• Reply
      Marco North
      July 31, 2015 at 3:19 pm

      Stefan – I am glad you shared this solution. One of the best things about film photography (in my opinion) is how the tools can often be customized for your own style, and workflows. I mean that the tools are there, and they are flexible. I can tell you one reason the Minolta IV is so popular – it is precise and you can buy one on Ebay for $100 and it just works. I mentor a few film students and they all are skittish about buying a new digital meter (which can easily cost $300). So the faithful and cheap Minolta IV is a practical (CHEAP) solution – but yours sounds wonderful as well.

  • Reply
    Paul Bingham
    May 12, 2016 at 3:52 am

    Hi Marco

    I enjoyed your post on metering. I have a Kenko mfm 2100 which is really the old Minolta Flash Vl. I also use a Gossen Lunasix 3S. (that I adore and have had it forever.) I would really like to see you to write a detailed post regarding how you meter for black and white negative film, colour negative film and also how you meter for digital if any different from how you metered for the scenario in this post. I just cannot get enough info on exposure and I am sure that I am not alone. Needless to say my kfm 2100 is sitting now with a flat disc on it. I shoot film and digital, however, the digital is shot more like a polaroid for me. Not really a big digital fan but, I do use it. I now shoot almost excessively with a tripod, mirror up, if camera has this feature. I am a very slow coach. I still use my Leica M4P and a Nikon F6 and Bronica SQAi and Digital Fuji XPro1 ….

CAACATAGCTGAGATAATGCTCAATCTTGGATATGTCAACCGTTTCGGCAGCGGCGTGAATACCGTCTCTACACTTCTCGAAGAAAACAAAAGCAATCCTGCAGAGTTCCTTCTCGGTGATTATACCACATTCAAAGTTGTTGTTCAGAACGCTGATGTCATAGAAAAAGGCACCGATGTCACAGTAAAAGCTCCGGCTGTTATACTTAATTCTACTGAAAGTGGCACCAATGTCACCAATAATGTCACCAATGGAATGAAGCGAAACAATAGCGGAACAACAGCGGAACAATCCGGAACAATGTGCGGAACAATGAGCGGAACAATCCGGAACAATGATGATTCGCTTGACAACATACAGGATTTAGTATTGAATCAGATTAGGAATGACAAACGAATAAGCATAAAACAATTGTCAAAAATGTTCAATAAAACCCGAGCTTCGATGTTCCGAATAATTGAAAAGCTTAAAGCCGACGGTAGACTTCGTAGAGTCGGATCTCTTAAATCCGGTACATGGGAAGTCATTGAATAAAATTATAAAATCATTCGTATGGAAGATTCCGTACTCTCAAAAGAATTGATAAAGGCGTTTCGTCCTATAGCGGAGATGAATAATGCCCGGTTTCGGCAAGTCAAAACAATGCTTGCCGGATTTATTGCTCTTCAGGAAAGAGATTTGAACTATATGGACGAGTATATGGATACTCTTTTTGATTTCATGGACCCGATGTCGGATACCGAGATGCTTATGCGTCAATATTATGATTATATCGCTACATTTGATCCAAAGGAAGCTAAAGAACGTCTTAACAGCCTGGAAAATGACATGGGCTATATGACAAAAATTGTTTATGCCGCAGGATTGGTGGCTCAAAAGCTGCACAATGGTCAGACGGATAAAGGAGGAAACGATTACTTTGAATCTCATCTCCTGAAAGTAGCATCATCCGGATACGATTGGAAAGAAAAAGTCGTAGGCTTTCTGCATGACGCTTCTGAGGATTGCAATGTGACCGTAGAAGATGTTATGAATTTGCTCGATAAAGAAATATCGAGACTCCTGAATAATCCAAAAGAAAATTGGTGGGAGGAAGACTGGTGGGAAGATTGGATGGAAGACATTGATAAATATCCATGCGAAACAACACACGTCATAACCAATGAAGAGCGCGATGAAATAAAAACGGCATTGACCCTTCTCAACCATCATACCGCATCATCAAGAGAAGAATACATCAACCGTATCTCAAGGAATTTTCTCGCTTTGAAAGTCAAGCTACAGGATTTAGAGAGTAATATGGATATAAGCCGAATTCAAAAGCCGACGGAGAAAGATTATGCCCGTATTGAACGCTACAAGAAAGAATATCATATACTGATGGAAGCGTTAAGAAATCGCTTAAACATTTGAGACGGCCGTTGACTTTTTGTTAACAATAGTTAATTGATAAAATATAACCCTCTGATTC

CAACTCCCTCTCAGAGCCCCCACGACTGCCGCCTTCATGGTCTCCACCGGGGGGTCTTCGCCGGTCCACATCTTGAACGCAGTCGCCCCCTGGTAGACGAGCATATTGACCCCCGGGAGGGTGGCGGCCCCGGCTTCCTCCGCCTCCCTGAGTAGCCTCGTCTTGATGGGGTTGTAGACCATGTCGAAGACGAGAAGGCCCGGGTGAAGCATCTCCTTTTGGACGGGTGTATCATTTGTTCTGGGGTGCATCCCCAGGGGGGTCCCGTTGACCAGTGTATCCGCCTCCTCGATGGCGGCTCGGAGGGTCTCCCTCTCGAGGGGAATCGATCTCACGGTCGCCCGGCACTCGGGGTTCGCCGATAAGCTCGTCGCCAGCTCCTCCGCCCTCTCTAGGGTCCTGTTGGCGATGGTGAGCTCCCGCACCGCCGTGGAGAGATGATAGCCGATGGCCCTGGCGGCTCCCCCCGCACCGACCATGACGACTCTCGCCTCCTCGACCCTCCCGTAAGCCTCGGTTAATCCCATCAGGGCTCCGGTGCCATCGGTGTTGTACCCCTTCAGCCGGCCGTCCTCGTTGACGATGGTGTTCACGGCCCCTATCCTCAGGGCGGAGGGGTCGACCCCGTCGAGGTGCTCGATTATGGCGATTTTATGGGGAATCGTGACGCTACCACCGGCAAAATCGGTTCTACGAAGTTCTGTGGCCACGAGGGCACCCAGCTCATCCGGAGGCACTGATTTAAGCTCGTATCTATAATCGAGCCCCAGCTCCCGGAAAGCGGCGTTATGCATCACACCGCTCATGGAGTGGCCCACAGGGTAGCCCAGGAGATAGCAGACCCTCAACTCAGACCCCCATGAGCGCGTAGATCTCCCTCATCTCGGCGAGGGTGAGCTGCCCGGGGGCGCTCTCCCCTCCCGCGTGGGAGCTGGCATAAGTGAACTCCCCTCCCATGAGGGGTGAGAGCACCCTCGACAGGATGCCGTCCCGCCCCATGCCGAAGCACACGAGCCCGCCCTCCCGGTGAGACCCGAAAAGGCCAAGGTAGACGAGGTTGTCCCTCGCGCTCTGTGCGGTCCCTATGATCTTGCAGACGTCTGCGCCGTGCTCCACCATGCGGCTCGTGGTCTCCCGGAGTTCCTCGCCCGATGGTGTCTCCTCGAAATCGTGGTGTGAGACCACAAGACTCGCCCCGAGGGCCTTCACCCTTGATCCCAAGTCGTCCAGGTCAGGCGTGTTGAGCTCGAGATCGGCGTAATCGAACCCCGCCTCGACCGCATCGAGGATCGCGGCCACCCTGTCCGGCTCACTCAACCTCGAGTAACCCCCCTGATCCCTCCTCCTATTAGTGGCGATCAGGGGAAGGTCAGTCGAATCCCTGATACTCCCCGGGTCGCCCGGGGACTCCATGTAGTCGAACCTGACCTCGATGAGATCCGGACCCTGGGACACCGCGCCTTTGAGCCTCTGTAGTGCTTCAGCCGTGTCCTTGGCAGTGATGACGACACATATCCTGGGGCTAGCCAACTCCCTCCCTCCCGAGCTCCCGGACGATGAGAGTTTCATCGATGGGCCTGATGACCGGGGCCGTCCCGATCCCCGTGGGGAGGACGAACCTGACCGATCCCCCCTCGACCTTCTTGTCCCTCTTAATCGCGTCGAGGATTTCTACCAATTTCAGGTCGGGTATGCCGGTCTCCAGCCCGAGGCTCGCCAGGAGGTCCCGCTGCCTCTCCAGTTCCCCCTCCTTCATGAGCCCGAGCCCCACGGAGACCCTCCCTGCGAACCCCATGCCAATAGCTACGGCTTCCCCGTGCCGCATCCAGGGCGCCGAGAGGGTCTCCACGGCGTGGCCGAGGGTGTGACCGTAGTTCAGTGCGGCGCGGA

Really appreciated this post.


    All the Best

  • Reply
    September 1, 2019 at 8:32 pm

    ,I really enjoyed this post, thanks!
    I could feel the child’s crowd 😀

  • Reply
    Khürt Louis Williams
    May 4, 2020 at 6:02 pm

    A lot of the fabrics were a shiny silk, and pastel if not white – so you can imagine the dilemma of exposing for the clothing, and the pale skin of a child in daylight situations (on a Hassie with a 150mm lens).

    Marco, what would you have done had the subjects had dark skin? Had they been black?

    • Reply
      Marco North
      May 5, 2020 at 8:33 am

      Hey Khurt! Good question. Well, first of all, “dark” skin means many different tones – but here is how I handle this. First of all, we always shot in the shadows. Bright, direct sunlight and reversal film with shiny fabrics and (dark or light) skin is a losing game. So, SOFT shadow light is the first choice we made to get solid results. Next, we would probably hedge our bets and avoid putting a white or pale dress on a model with darker skin, so a more complex and saturated color dress for them is also a smart choice. But honestly, as a film DP the truth is that when you expose film correctly, you show what is really there. Being sure you have detail in the shadows is a rule no matter what the skin tone is. trying to find some EDGE light to separate a darkener element, be it a dark dress or a dark face is part of the same solution -creating definition between two similar elements and the background. I will tell you a secret, in some movies the makeup used on darker skin tones can have a sort of powdery sheen to them, as nutty as it sounds a little bit of “matte glitter” creates a very soft definition that might be lost otherwise – but this stuff is all shot on digital cinema cameras you have a calibrated monitor to see if you are solving the “problem”.